How does Fair Dealing Apply to Copyright?
Find out how fair dealing applies to copyright and how you can distinguish this from intellectual property infringement.
Find out how fair dealing applies to copyright and how you can distinguish this from a mere infringement.
What is copyright?
Copyright is a form of intellectual property, protecting the expression of ideas and information. Under the Copyright Act 1968 (Cth), a person can express an idea in the form of a literary, artistic, dramatic, musical work, sound recording and others. Essentially, you have an exclusive right to make copies of your work, publish it, communicate it to the public, create adaptations, licence it, and sell it. Copyright generally lasts for 70 years with a few exceptions.
NOTE, you have copyright in the expression of an idea, not the idea itself.
How do you obtain copyright?
Copyright automatically vests in your work once you create it. There is no formal registration process required, unlike patents, designs and trademarks.
What is fair dealing?
Under the Copyright Act 1968 (Cth) fair dealing is an exception to copyright infringement. When considering what is ‘fair’, here are some questions to consider:
- Did the person using the copyright material do it for commercial gains?
- How much of the copyright material did the person use?
- How has the copyright infringement impacted on the market for the original work?
However, just because a person is not using the copyright material to make profits does not make it fair. The fair dealing exception states that a person can use copyright material without permission from the copyright owner if the purpose of using it falls into the following categories:
- research or study
- criticism or review;
- parody or satire.
- Enable a person with a disability to access material;
- reporting news; and
- professional advice from a lawyer.
1.Research and study
A person can use copyright material without permission from the copyright owner if it is for research or study. However, this does not mean that the person can copy your entire work. They can only use a ‘fair’ amount, such as 10% of the number of pages of a book or a single chapter of the book.
2.Criticism or review
A person can use your copyright material for criticism or review. However, they must acknowledge you as the author of the work, and it must be a genuine piece of criticism or review. Suppose there is some hidden or ulterior motive. In that case, the fair dealing defence is unlikely to apply, which means that the person will be liable for infringing your copyright. These other motives may include trying to profit from your work, or they may be a competitor attempting to divert your customers. The ‘The Panel Case’, also known as TCN Channel Nine Pty Ltd v Network Ten Pty Ltd discussed this.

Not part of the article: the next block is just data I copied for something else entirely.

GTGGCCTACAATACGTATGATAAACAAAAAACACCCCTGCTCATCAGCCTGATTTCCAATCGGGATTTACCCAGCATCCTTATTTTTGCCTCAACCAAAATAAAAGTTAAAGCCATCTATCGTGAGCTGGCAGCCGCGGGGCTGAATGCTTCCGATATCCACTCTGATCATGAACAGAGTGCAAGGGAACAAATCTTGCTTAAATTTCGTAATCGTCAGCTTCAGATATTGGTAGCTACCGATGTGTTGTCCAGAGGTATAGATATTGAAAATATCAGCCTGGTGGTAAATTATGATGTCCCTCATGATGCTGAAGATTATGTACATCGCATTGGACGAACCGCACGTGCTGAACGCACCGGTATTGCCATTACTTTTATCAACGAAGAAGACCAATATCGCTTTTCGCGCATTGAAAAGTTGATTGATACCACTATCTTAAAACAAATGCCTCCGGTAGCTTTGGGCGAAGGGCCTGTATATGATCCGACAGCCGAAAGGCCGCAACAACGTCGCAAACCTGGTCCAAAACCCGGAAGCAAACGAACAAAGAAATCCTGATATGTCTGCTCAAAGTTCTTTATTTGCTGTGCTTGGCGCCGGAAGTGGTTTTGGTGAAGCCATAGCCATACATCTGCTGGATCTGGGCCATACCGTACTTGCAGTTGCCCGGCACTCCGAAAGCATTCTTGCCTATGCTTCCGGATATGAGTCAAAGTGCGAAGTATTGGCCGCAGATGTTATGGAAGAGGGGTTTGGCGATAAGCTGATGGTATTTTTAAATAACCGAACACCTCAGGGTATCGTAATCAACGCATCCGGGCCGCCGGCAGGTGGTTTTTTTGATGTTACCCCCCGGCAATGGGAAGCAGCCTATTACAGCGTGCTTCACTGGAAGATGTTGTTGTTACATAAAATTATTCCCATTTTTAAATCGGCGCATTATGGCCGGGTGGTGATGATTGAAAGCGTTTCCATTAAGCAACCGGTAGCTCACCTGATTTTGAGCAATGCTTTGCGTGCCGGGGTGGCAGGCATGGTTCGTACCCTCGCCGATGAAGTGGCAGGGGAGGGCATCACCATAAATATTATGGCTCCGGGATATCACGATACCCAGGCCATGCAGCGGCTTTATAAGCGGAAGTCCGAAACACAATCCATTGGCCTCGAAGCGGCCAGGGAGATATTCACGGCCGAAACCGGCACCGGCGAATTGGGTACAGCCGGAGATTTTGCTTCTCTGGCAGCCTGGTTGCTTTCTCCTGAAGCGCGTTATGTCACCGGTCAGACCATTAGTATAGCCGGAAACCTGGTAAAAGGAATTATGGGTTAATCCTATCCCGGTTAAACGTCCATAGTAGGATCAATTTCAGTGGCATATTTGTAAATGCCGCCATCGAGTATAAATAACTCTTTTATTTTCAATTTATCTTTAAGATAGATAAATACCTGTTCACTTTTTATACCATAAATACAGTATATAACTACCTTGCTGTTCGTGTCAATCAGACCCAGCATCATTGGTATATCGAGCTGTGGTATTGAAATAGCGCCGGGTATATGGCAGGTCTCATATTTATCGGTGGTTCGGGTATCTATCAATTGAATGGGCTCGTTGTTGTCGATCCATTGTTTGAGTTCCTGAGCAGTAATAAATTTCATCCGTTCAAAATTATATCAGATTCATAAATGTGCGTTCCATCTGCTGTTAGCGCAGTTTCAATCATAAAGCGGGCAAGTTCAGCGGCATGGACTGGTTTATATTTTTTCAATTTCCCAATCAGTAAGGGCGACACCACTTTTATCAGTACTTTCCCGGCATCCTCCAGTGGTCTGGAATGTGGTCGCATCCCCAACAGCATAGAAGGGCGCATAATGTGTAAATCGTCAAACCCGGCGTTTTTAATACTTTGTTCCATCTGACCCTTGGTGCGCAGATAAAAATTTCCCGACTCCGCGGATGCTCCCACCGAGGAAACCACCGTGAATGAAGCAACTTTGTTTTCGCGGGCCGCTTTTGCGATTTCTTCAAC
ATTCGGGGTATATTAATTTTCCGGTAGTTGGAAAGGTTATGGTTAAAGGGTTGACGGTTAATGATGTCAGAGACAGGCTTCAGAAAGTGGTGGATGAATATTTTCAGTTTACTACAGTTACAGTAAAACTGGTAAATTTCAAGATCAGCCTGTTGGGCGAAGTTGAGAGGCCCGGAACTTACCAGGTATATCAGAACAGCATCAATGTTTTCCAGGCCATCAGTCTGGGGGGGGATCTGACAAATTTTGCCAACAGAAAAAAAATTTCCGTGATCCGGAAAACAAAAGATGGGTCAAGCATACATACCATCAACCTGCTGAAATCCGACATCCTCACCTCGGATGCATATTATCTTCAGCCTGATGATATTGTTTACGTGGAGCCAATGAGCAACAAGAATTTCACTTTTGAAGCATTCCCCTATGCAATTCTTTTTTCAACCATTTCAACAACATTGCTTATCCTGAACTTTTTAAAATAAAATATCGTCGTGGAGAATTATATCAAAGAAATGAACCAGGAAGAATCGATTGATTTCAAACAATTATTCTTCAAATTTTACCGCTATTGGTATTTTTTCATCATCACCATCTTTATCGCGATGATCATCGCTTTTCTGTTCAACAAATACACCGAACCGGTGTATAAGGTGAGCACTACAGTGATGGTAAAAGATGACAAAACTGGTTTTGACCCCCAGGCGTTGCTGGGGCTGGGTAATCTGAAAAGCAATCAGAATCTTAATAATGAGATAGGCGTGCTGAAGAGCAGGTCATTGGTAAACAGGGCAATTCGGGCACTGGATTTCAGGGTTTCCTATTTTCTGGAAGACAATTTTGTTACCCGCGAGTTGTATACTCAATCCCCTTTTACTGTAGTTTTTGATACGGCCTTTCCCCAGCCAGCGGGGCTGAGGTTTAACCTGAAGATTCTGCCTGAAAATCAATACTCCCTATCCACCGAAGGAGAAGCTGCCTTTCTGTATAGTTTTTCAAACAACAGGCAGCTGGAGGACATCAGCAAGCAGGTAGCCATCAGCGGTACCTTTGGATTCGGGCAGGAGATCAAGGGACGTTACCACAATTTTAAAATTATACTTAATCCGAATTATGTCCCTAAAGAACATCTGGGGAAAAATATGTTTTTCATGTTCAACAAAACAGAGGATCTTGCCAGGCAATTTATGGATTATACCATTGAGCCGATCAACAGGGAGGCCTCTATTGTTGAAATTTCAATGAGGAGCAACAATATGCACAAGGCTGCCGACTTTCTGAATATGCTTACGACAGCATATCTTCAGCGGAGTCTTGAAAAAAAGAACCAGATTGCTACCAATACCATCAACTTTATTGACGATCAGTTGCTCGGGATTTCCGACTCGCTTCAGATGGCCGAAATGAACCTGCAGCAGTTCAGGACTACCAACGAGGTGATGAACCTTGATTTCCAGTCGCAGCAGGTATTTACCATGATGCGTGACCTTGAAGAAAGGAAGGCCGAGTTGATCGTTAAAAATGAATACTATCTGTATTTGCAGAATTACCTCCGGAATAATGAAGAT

3.Parody or satire
A parody is when someone imitates your work or style and deliberately exaggerates it for comedic effect. Satire is when someone uses humour, irony, sarcasm or ridicule to criticise your work but is not imitating it. Similar to the exceptions stated above, a person can rely on this exception only if the purpose of infringing copyright is parody or satire. It is not enough to have elements of satire or parody, especially if the commercial purpose outweighs it. Again, factors to consider are:
- the amount of copyright material used;
- context of using satire and parody;
- adverse effect on the original artist (e.g. financial) or the original work (e.g. distortion); and
- the necessity to use the copyright material.
4.Enable a person with a disability to access material
Under the Copyright Amendment (Disability Access and Other Measures) Act 2017 (‘the Act’), a person is not infringing copyright if they use copyright material to give a person with a disability access to the material. Organisations can also exercise this exception; ss 113E and 113F of the Act. Here are some factors you should consider:
- nature of the copyright material such as whether it is published or not;
- effect on the potential market; and
- amount of copyright material used.
5.Reporting the news
A person may use copyright material for the primary purpose of reporting news, so long as it is ‘fair’. The news is not restricted to current events and can be reported in a newspaper, magazine or similar periodical. However, it must also have ‘sufficient acknowledgement’ of the copyright material. The exception does not cover music in the news report. To resolve this, you may seek a licence from the copyright owner or associations like the Australasian Performing Rights Association.
6.Professional advice from lawyers
A person is not infringing copyright if they use copyright material to give professional advice. The exception usually applies to lawyers, but the purpose must be genuine and ‘fair’.
What is the difference between fair dealing and fair use?
Fair use is a defence to copyright infringement and asks whether it is fair for a person to use copyright material without permission from the copyright owner. It is not a defence in Australia but is much broader than fair dealing.
How does the fair use defence work?
When deciding on what is ‘fair’, there are several factors to consider. The factors are not exhaustive, meaning that they are flexible and adaptive. In particular, The Australian Productivity Commission outlines four factors:
- purpose and character of the use;
- nature of the copyright material;
- substantiality and amount of the copyright material used;
- effect of using the copyright material upon the potential market for, or value of, the copyright material.
Need further assistance?
Chloe is a Legal Technology Intern at Lawpath. She is currently studying a Bachelor of Laws/International Relations at Bond University. She is interested in Intellectual Property Law, Entertainment Law and how the law develops in the face of technological innovation.